Alhamdolillah, I’ve completed the first 2 Farsi books at Madrassah al-Mahdi and will now be entering into the 3rd book. As mentioned before, there are about 7 books in total and the difficulty gets greater as you go into the higher books. The first book was not hard at all, and while the second book was also not too hard, it does start diving into a lot of verbs, basic sentences and a lot of new vocabulary. Most of the good Urdu speakers don’t find the book too hard, whereas there are some students who may struggle a bit on this book or will need to really focus hard. The first book was mere alphabets, and about 5 verbs. By the end of book 2 you learn more than 60 new verbs in their true form, command form, future and past tenses.
If your class seems to be strong, than at times the teacher might even throw in a few new concepts that are from the other books. Like one of our teacher also taught us about the past-imperfect verbs, present and past progressive verbs amongt other concepts. Of course you aren’t expected to learn or know them inside out as they are not meant for book 2, but if you are good at grasping these early on you can utilize them in your day to day conversations outside of school or even during classes. In book 2, they introduce you to sukhanraani (basically 3-minute talks on topics that the teacher gives you in advance), insha (1 page or 10-15 line paragraph on a topic that the teacher gives) and you have imla (dictation), guftugu (dialogue), and they make you watch short video clips to help train your listening skills. During this book, many students are able to hold extremely basic conversations, or at the very least are able to get their point across by using – if not through proper grammar – then just mere vocabulary.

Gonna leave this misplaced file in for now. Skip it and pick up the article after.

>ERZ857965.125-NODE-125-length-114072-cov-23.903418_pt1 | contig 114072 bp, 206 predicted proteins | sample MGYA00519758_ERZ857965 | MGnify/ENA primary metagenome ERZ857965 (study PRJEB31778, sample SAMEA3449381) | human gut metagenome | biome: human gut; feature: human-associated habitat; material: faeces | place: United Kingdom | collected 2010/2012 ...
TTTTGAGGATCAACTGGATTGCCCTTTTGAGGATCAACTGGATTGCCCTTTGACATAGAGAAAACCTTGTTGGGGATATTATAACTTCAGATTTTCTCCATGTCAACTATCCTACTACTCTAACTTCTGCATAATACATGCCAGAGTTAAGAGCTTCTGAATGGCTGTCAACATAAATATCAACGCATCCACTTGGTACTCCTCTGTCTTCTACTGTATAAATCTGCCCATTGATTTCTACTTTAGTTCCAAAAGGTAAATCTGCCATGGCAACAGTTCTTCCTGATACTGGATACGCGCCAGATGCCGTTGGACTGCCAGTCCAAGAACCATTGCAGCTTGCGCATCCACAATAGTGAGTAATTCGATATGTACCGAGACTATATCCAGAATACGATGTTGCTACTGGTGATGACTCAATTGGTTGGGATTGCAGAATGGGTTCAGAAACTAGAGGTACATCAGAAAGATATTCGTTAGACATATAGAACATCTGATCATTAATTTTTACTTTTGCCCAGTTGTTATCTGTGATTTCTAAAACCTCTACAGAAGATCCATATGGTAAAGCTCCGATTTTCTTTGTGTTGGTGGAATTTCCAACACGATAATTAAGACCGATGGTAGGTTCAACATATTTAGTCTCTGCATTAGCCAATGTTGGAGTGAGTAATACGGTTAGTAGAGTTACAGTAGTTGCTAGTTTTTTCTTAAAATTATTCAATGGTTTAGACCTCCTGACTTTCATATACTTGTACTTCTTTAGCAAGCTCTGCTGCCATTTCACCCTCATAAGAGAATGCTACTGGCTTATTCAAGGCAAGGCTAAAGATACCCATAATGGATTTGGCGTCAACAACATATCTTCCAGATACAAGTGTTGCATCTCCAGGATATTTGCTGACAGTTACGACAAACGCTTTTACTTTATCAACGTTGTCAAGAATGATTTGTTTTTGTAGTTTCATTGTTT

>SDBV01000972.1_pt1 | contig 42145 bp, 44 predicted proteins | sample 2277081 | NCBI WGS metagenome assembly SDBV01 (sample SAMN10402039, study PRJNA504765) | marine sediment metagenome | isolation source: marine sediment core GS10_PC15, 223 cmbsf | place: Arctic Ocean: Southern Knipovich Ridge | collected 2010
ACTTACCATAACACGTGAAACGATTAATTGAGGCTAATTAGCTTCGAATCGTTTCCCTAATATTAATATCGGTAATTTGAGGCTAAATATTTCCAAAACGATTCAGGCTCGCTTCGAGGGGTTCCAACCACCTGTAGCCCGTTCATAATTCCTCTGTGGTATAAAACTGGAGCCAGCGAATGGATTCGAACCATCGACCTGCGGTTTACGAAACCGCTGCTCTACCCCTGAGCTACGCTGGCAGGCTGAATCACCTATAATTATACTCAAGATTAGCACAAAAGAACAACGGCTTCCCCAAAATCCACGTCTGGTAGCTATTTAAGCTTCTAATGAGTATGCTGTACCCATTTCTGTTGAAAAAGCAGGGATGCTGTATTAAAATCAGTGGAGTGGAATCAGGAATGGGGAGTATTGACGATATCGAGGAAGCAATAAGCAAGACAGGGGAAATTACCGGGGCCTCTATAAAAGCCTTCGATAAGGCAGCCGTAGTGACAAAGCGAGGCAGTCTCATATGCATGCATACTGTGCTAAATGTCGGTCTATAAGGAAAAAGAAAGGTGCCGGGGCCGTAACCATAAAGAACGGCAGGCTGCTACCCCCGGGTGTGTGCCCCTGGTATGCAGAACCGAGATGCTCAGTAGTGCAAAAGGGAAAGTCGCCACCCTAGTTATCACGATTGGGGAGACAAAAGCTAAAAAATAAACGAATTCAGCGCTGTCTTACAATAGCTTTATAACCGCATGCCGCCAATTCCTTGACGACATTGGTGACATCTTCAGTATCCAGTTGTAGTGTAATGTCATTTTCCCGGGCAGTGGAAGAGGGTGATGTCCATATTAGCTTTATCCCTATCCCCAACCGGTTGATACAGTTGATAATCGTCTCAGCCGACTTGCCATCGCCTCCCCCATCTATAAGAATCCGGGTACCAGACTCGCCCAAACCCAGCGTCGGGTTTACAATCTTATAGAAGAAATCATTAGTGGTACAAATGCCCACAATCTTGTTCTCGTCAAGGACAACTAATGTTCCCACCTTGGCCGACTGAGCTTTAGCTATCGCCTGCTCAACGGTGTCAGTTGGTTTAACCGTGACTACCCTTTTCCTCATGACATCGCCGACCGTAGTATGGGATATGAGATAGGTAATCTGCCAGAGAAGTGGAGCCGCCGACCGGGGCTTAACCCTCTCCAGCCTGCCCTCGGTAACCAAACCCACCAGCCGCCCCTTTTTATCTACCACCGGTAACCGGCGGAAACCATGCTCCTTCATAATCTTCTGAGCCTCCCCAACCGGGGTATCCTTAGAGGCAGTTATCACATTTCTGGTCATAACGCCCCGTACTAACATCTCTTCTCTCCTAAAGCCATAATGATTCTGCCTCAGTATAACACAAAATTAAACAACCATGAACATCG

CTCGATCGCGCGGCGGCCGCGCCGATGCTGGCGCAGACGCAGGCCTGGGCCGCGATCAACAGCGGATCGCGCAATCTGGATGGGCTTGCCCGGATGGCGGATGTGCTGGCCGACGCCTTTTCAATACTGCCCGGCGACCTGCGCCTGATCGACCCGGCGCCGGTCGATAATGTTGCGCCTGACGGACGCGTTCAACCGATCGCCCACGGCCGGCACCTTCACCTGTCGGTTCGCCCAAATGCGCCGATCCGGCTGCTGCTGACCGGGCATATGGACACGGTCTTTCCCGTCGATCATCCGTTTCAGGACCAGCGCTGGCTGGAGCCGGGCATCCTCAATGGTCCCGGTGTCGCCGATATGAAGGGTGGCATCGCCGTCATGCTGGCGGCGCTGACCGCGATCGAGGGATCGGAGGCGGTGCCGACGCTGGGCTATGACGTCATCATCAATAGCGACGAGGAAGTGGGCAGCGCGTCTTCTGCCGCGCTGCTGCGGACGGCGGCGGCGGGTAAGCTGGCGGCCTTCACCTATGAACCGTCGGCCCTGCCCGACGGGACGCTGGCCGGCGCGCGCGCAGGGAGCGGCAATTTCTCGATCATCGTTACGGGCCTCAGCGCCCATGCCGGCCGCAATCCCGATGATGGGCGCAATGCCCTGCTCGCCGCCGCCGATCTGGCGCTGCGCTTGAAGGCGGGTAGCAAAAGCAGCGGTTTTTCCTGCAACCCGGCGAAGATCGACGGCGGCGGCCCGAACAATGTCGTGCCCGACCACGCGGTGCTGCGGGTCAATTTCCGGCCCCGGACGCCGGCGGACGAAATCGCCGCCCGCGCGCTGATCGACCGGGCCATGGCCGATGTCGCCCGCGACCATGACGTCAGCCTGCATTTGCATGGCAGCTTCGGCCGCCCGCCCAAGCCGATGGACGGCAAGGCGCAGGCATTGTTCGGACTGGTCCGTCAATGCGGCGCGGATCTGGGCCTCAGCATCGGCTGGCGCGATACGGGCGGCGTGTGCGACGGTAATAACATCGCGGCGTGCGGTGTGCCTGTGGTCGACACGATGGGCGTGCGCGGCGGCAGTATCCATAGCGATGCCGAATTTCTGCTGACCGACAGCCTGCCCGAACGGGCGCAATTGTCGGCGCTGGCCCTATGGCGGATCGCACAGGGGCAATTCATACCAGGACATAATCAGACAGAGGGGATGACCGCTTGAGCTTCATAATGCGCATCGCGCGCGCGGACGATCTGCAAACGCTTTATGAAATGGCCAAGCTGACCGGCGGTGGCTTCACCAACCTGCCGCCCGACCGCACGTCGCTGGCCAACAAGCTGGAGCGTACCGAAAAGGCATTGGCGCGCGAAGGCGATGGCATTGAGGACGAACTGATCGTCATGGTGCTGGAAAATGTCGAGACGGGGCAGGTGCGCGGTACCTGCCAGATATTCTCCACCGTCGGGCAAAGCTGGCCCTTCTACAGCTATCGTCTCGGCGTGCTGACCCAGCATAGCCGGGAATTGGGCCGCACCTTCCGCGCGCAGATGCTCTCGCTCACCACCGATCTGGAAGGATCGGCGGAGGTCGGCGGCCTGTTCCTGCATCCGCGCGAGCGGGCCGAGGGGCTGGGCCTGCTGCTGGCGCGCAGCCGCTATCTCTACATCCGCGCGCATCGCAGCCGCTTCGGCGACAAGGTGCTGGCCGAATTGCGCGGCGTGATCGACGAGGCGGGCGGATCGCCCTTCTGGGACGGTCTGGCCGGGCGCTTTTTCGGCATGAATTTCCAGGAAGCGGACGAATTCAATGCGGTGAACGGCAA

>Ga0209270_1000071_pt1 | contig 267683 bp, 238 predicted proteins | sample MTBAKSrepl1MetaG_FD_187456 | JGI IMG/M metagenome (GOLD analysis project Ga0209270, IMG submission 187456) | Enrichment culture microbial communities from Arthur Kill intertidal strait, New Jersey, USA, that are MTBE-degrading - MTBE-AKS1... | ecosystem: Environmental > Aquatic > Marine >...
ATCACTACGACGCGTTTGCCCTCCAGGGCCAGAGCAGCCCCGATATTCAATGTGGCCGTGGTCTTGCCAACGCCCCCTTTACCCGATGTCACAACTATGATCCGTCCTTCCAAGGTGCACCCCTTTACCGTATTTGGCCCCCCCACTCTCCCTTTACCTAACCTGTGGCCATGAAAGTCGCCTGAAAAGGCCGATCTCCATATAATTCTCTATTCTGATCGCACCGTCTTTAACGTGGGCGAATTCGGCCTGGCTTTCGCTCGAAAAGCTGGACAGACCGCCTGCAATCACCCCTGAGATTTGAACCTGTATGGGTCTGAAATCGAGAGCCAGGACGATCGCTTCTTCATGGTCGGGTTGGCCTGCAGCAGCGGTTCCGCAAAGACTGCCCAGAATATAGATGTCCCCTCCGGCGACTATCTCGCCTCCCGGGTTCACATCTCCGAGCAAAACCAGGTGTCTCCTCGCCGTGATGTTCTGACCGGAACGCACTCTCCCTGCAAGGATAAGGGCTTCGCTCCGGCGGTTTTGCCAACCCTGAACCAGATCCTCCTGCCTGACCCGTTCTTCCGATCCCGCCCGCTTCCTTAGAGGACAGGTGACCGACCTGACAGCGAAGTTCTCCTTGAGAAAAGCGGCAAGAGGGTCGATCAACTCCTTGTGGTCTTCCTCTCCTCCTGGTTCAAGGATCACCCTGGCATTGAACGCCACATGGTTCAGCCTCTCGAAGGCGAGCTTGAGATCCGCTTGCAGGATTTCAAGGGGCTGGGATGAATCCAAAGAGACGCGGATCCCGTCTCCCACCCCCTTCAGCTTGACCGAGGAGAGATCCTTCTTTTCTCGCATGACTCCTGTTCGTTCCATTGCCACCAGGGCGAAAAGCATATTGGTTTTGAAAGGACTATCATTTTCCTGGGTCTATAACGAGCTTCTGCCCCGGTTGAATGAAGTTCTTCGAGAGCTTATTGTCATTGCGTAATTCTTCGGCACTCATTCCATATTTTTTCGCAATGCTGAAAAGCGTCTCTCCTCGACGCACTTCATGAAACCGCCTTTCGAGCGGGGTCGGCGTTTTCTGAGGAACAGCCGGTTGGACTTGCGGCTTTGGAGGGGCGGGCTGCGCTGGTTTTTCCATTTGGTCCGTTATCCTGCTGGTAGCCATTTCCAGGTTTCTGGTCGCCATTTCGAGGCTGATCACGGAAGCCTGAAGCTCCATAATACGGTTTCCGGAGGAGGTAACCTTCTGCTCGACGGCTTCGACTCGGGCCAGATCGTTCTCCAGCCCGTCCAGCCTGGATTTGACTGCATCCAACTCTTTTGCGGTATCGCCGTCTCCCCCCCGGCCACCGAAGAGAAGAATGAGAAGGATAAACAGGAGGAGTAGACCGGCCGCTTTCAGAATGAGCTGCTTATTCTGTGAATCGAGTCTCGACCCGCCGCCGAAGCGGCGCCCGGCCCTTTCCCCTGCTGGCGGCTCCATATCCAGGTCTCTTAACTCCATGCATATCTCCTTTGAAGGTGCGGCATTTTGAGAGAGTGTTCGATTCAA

The exams (mid-term and final) are not too hard if you study the material. The final exam for book 2 includes a written portion, dictation, 1 page paragraph on a topic that the teacher gives and as well as dialogue & a 3-minute speech (on a topic of your choice – although in the later books you don’t get a choice, they will assign you a topic). The dialogue consists of you sitting in front of the teacher and basically having a conversation. The teacher will ask questions that will force you to use terms from the book and also make sentences in a way that you have learned during the course of this book. Also, while the written portion is relatively formal, the dialogue can be informal. For example, during conversations most won’t say “Khaanay” (house), instead they will say “Khoonay”. They tend to turn the “aa” sound into an “oo” sound – this is true for many words, such as Naan = Noon, Tehran = Tehroon, Shaanzdah (16) = Shoonzdah etc. You are allowed to transform your words like that during the dialogue, as it indicates familiarity with the culture and what is spoken as a norm.
The material of book two covered themes such as stationary items, sports, fruits, vegetables, parts of the body, travelling, health, amongt others. Each of these chapters include various vocabulary pertaining to that topic and a few verbs. For example, the chapter on foods may have verbs such as “to peel” (as in to peel the skin off potatoes or apples), “to sow” or “to pour” (as in to pour water in a glass). Then the chapters also include additional concepts such as dates, time, months, seasons and extra grammar terms that can be used in sentences. So in other words, this is a book that you don’t want to slack off on. If possible, try to get together with some of the classmates in the evenings and hold a mubahisa (discussion) so that your speaking becomes more fluent. Although from what seems like a unanimous opinion of the students, it won’t be until book 4 that most of the students are able to hold a conversation with decent fluency.